Lawrence Livermore National Laboratory (LLNL) scientists and collaborators have used a new technique to better forecast the level of algal toxins that accumulate in Lake Erie every year.
Harmful algal blooms (HABs) are global phenomena and, in freshwater lakes and reservoirs, are caused by cyanobacteria of the genus Microcystis that produce microcystins, a suite of amino-acid-like toxins that are harmful to wildlife and humans. Understanding the environmental drivers that affect microcystin concentrations and developing forecasting capabilities are critical to protect human and environmental health and ultimately prevent future HABs.
The team used isotope labeling of the cyanotoxins to examine its degradation in Lake Erie. Using LLNL’s NanoSIMS instrument, they confirmed that a small but highly active component of the microbiome was responsible for the degradation of the toxin. The research appears in the journal Limnology and Oceanography.
Microcystins are a potent liver toxin and possible human carcinogen. Cyanotoxins can also kill livestock and pets that drink affected waters. Fish and bird mortalities also have been reported in water bodies with persistent cyanobacteria blooms. These blooms form when cyanobacteria, which are normally found in water, start to multiply very quickly. Blooms can form in warm, slow-moving waters that are rich in nutrients from sources such as fertilizer runoff or septic-tank overflows.
NASA and the National Oceanic and Atmospheric Administration (NOAA) use satellite images of Lake Erie to forecast cyanobacteria location
Cyanobacterial biomass forecasts in Lake Erie — which has a history of cyanobacterial HABs — are made possible with frequent remote sensing data and lake water mass movement. One of the more widely known forecasts is from NASA and the National Oceanic and Atmospheric Administration (NOAA) that uses satellite images of Lake Erie to forecast cyanobacteria location and biomass two to four days in advance.
However, while the biomass forecasts have aided managers in predicting when and where the cyanobacterial blooms will be located, the forecasts cannot currently predict microcystin concentrations because toxicity is not always correlated with biomass. Insights on how microcystin production and degradation change spatially and temporally in a bloom could help overcome the limitations that currently prevent microcystin concentration forecasts.
To date, there were no previous studies linking microcystin production and biodegradation in a naturally occurring Microcystis-dominated cyanobacterial bloom. The study’s results provide evidence for in situ microbial degradation of microcystin. Using nitrogen-15 (15N) isotope labeling to trace the fate of an algal toxin into the bacterial community had not been done before; a major finding was that degradation appears to be limited to a small subset of the Lake Erie microbial community.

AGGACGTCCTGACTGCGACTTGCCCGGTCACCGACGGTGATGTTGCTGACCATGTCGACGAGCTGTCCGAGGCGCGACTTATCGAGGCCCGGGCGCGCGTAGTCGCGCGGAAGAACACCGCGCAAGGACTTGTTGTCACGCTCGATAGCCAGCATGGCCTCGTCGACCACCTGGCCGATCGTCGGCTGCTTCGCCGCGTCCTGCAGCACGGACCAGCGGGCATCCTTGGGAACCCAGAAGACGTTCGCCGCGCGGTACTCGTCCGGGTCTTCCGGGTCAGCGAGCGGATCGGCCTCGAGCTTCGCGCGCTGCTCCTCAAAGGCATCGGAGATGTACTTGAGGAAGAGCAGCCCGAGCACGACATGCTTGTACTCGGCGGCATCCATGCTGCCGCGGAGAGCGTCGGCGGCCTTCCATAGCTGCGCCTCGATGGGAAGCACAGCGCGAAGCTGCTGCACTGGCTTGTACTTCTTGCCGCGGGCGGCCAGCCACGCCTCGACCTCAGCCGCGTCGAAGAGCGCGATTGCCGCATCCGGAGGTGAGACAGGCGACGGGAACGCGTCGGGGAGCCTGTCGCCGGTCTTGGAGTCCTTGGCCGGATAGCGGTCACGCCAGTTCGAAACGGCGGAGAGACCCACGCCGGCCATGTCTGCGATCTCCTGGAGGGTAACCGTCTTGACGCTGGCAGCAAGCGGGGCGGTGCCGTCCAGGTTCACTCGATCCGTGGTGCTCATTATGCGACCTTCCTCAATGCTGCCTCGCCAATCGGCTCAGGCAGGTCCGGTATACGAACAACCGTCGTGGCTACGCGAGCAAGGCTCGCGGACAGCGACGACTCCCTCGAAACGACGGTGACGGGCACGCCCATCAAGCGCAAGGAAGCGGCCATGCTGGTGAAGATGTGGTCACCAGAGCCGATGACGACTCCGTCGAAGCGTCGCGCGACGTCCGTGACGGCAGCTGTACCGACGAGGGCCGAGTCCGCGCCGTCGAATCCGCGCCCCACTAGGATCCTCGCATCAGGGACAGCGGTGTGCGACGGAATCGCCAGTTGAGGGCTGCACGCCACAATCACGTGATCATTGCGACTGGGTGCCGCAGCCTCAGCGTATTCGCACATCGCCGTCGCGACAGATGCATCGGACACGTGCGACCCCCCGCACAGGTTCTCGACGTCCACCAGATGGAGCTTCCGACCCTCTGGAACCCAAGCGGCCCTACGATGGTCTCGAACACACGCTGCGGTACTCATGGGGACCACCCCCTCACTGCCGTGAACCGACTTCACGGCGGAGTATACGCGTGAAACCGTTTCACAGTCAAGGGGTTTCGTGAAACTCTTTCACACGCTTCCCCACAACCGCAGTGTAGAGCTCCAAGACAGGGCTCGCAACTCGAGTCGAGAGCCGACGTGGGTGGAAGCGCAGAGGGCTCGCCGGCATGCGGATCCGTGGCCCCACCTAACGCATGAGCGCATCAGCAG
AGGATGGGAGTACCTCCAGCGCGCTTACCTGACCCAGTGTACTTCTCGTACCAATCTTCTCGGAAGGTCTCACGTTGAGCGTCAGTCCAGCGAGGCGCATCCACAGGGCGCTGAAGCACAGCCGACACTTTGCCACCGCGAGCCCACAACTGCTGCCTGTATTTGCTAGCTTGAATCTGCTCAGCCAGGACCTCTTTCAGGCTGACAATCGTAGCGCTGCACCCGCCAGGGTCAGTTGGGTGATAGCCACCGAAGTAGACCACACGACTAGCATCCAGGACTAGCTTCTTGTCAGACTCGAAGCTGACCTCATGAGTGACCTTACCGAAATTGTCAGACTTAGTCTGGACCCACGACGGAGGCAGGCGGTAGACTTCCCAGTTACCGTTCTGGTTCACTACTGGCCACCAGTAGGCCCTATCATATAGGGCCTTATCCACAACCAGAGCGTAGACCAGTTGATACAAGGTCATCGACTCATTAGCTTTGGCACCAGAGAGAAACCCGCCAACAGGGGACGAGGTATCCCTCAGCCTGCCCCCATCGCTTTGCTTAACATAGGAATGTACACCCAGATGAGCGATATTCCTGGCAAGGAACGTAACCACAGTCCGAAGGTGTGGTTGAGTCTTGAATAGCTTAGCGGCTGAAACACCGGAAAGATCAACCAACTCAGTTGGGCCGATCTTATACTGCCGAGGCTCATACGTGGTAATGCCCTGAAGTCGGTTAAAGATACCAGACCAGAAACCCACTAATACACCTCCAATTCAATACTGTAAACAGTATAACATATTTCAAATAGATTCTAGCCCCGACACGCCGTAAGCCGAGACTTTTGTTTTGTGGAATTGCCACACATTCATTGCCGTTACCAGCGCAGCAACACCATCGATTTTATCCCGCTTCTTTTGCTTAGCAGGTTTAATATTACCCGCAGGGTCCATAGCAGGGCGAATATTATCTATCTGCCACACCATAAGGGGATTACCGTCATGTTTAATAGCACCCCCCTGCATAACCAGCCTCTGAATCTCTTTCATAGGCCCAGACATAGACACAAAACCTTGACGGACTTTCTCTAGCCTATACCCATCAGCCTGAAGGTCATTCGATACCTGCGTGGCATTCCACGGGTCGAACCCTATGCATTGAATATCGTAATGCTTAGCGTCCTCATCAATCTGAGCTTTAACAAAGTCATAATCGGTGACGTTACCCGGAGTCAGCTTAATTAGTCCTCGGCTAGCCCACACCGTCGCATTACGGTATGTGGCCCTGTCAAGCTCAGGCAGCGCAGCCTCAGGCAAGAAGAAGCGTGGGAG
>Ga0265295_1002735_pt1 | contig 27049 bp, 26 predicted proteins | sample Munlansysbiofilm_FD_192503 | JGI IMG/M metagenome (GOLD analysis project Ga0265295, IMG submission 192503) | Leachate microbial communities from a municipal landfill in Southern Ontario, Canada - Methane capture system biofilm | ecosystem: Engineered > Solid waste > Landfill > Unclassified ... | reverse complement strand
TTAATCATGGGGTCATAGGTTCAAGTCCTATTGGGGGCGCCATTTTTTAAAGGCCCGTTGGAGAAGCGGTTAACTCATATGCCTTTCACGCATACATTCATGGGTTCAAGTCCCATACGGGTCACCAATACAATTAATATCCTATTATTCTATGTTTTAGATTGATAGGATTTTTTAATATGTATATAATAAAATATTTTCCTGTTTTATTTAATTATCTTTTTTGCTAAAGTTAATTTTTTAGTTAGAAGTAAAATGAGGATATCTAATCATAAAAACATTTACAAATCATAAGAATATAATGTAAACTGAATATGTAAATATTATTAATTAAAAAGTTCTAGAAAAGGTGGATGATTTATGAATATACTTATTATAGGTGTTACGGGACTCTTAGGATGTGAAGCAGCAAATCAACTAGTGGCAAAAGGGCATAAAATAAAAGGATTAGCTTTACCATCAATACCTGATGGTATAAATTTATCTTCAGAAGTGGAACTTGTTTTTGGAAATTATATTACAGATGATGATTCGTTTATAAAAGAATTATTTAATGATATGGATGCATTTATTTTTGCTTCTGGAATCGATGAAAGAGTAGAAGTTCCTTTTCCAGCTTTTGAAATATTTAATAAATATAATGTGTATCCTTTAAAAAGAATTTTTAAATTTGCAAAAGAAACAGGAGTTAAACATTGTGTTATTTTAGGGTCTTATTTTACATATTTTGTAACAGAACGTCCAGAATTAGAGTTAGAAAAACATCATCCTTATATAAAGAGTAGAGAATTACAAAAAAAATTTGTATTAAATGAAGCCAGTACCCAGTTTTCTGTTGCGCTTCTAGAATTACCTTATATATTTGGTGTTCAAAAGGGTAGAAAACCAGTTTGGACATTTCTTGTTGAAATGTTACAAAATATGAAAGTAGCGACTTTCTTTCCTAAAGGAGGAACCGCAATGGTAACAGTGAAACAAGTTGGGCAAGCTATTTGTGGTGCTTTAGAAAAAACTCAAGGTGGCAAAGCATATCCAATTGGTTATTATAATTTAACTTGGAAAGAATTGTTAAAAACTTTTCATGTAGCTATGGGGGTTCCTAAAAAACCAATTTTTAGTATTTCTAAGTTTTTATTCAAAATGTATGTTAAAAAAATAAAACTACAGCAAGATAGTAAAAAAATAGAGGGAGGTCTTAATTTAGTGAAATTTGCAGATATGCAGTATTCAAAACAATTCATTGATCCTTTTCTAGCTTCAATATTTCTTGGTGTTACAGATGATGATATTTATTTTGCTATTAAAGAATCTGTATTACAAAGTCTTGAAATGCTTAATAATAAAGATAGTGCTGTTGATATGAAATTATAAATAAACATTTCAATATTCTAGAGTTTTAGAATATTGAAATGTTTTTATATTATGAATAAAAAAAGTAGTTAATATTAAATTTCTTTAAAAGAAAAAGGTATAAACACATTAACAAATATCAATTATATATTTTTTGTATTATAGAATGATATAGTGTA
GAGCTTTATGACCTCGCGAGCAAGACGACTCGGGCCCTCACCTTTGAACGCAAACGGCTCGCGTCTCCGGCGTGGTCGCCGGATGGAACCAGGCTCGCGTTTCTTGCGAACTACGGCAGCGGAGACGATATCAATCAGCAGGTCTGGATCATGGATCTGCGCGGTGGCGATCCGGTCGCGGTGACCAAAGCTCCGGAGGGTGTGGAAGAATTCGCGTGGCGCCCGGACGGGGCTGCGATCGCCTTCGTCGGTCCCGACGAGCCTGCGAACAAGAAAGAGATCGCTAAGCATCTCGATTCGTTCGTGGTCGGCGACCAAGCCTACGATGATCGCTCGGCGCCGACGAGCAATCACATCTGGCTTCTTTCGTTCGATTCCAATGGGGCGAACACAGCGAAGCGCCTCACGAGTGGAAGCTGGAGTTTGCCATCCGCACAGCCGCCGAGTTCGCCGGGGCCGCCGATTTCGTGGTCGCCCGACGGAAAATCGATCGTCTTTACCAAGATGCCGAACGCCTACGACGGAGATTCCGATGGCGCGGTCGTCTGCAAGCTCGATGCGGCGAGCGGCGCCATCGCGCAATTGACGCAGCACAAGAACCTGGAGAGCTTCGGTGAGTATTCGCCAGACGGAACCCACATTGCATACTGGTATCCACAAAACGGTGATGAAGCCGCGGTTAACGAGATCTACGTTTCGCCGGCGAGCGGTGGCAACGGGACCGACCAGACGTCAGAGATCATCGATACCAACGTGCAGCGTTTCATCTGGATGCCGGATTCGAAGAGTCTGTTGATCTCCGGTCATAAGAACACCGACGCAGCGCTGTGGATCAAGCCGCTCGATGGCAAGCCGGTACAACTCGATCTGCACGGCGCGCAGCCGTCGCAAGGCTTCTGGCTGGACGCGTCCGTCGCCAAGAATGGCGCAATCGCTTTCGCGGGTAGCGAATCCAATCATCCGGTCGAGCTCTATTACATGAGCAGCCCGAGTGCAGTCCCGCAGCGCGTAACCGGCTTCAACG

“The high spatial resolution of the NanoSIMS allowed us to identify that the isotope-labeled toxin was being incorporated into the biomass of a small fraction of the microbial population living inside the bloom, and not the cyanobacterial cells that had released it, something that could not be accomplished with any other detection method,” said LLNL scientist Xavier Mayali, a co-author of the study.
“The results of our study not only provide new insights into the dynamics of cyanotoxins in nature but also suggest a potential new direction for cyanotoxin treatment using specialized toxin-degrading bacteria,” said LLNL postdoctoral scientist Wei Li, another co-author of the paper.
The team also quantified microcystin production rates. “We found that the HABs produce microcystins the fastest during the start of the bloom, and the high production rates in the early bloom align with when we see the highest microcystin concentrations in Lake Erie. During the late bloom, we measured low production rates and low concentrations in the lake,” said Justin Chaffin from The Ohio State University, the study’s lead author.
Co-author Thomas Bridgeman, from the University of Toledo’s Lake Erie Center, said: “We have been measuring microcystin concentrations in Lake Erie for many years, but this study is the first to show that the toxin levels we measure on any given day are the net result of competing microcystin production and degradation processes that vary over time and space. It’s a big step towards the development of models that will be able to produce microcystin forecasts for the benefit of water-treatment plants and recreational users of Lake Erie.”
LLNL staff scientist Peter Weber, principal investigator of the NanoSIMS facility, was also part of the team. Other institutions include The Ohio State University, Wayne State University, Bowling Green State University and University of Toledo. The LLNL portion of the research was funded by the Laboratory Directed Research and Development program.